This question, of course, has no one answer, and the answer that holds true for one individual might be useless to another. It's easy to acknowledge that fact and shrink from the challenge of even considering the question. After all, why parse something on a general or collective level when the specific and the individual are all that matters? Still, I think it's a conversation worth a few minutes of our thought.
At its heart, this question is one that makes baseball a thing worth caring about. It's a question of how much weight to assign to any given moment in our lives--of how much to allow a sense of special occasion and raised stakes to increase our responsiveness to a particular set of outcomes. It's a question, too, of whether the outsized impact of moments like those is just the self-fulfillment of a prophecy.
Rivalry games always give us cause to pause and ponder this question, but there are too many of them, and the question starts to feel squishy. It's easy, when we ask whether Cardinals games in Chicago or St. Louis have greater importance than games against any other opponent, to see all the complicating factors that render the question unanswerable: the standings, the vagaries of the starting rotation, the unpredictable but usually long and low-intensity undulations of a season. A series like this, though--with its special location, heightened pageantry, and even temporal disruptions--sets itself firmly apart from the series on either side of it. What the Cubs just did in Pittsburgh and what the Cardinals just did in Washington will not bleed over into this series. What the teams do against one another in London will not affect how they each play when they return home.
If a baseball season is like a prestige TV series, this series is a bottle episode. You know the ones. A subset of the cast (usually via some highly unusual enforced isolation) face a set of problems, dangers, or questions that don't bear much on the bigger arc of the season to which the episode belongs. It might tie in, and a good one usually involves some character development, but it's not really moving the big story forward.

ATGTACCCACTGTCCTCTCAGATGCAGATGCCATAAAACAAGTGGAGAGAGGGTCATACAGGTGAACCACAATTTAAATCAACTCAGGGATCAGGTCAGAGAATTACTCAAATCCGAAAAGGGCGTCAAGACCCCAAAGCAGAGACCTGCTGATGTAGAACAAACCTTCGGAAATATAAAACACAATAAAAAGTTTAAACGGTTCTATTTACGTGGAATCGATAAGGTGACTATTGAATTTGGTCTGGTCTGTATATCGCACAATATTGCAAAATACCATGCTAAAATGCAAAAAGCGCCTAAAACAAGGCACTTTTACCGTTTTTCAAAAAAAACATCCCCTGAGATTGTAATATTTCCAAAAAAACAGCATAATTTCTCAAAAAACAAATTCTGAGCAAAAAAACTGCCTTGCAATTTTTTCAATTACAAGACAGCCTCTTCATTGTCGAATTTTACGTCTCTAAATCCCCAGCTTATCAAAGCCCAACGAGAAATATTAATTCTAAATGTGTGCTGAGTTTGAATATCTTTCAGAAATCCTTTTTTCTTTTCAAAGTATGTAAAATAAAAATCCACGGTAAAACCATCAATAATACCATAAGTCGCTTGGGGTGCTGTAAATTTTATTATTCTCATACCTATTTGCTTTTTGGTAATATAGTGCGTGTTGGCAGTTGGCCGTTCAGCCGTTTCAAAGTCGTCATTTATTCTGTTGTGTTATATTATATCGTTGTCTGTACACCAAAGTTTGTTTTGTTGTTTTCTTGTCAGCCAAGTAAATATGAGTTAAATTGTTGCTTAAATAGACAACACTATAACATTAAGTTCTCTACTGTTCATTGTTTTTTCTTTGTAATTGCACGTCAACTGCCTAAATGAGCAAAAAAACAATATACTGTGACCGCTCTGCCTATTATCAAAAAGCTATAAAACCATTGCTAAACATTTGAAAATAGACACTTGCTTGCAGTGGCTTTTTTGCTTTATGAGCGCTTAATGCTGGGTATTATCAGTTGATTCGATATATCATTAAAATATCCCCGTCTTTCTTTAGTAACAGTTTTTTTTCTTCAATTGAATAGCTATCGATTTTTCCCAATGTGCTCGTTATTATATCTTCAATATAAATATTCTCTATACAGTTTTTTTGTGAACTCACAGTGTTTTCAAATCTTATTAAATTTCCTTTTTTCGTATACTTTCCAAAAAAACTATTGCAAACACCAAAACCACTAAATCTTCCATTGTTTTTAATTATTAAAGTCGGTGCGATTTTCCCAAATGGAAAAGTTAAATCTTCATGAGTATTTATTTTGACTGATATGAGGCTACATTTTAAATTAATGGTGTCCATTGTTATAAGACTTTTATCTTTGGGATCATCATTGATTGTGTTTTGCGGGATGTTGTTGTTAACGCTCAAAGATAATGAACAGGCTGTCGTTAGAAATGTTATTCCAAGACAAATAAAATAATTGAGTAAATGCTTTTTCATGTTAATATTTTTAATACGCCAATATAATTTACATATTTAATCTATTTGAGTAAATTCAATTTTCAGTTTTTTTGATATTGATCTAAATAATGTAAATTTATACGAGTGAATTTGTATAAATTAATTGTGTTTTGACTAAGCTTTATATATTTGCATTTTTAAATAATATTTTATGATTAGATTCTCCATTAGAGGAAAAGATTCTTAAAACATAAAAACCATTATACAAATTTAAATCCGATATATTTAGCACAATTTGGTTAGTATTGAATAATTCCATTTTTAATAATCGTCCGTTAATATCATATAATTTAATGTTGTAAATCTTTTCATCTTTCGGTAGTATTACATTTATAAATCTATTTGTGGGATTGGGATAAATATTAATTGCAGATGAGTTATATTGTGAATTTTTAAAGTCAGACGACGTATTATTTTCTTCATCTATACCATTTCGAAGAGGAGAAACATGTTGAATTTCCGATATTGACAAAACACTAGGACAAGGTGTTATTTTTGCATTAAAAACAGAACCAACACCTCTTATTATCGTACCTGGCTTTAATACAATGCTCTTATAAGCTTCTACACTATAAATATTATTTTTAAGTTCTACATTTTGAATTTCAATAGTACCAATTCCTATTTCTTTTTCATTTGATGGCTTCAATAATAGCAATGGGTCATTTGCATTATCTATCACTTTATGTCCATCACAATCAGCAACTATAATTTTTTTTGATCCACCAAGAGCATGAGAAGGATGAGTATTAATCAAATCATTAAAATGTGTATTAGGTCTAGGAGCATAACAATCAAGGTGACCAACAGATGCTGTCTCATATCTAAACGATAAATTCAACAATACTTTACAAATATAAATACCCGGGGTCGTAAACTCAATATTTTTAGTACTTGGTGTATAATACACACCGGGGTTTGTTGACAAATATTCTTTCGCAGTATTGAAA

In Hollywood, bottle episodes are necessary evils. They're byproducts of the inevitable crunches on the budget and the calendar that come from the heavy lift of putting together the best possible show every week. Until the last few years, MLB hasn't had an equivalent to that experience--at least since the days when teams would squeeze exhibitions against interleague opponents or their Triple-A affiliate into empty days on the schedule. As they try to globalize their product, though, the league has created the same feeling.
Viewing this series through that lens brings some clarity to things, too. Keeping each game in perspective--caring enough about it not to let games slide by and slip away, but not so much that it makes giving proportional attention to the games before and after it--is the eternal challenge of being either a fan or a part of a baseball team. To do that with these games, don't stress overmuch about their final scores. Just look for character development, and for the other redeeming quality of any good bottle episode: reminders of what makes you like the show the rest of the time.
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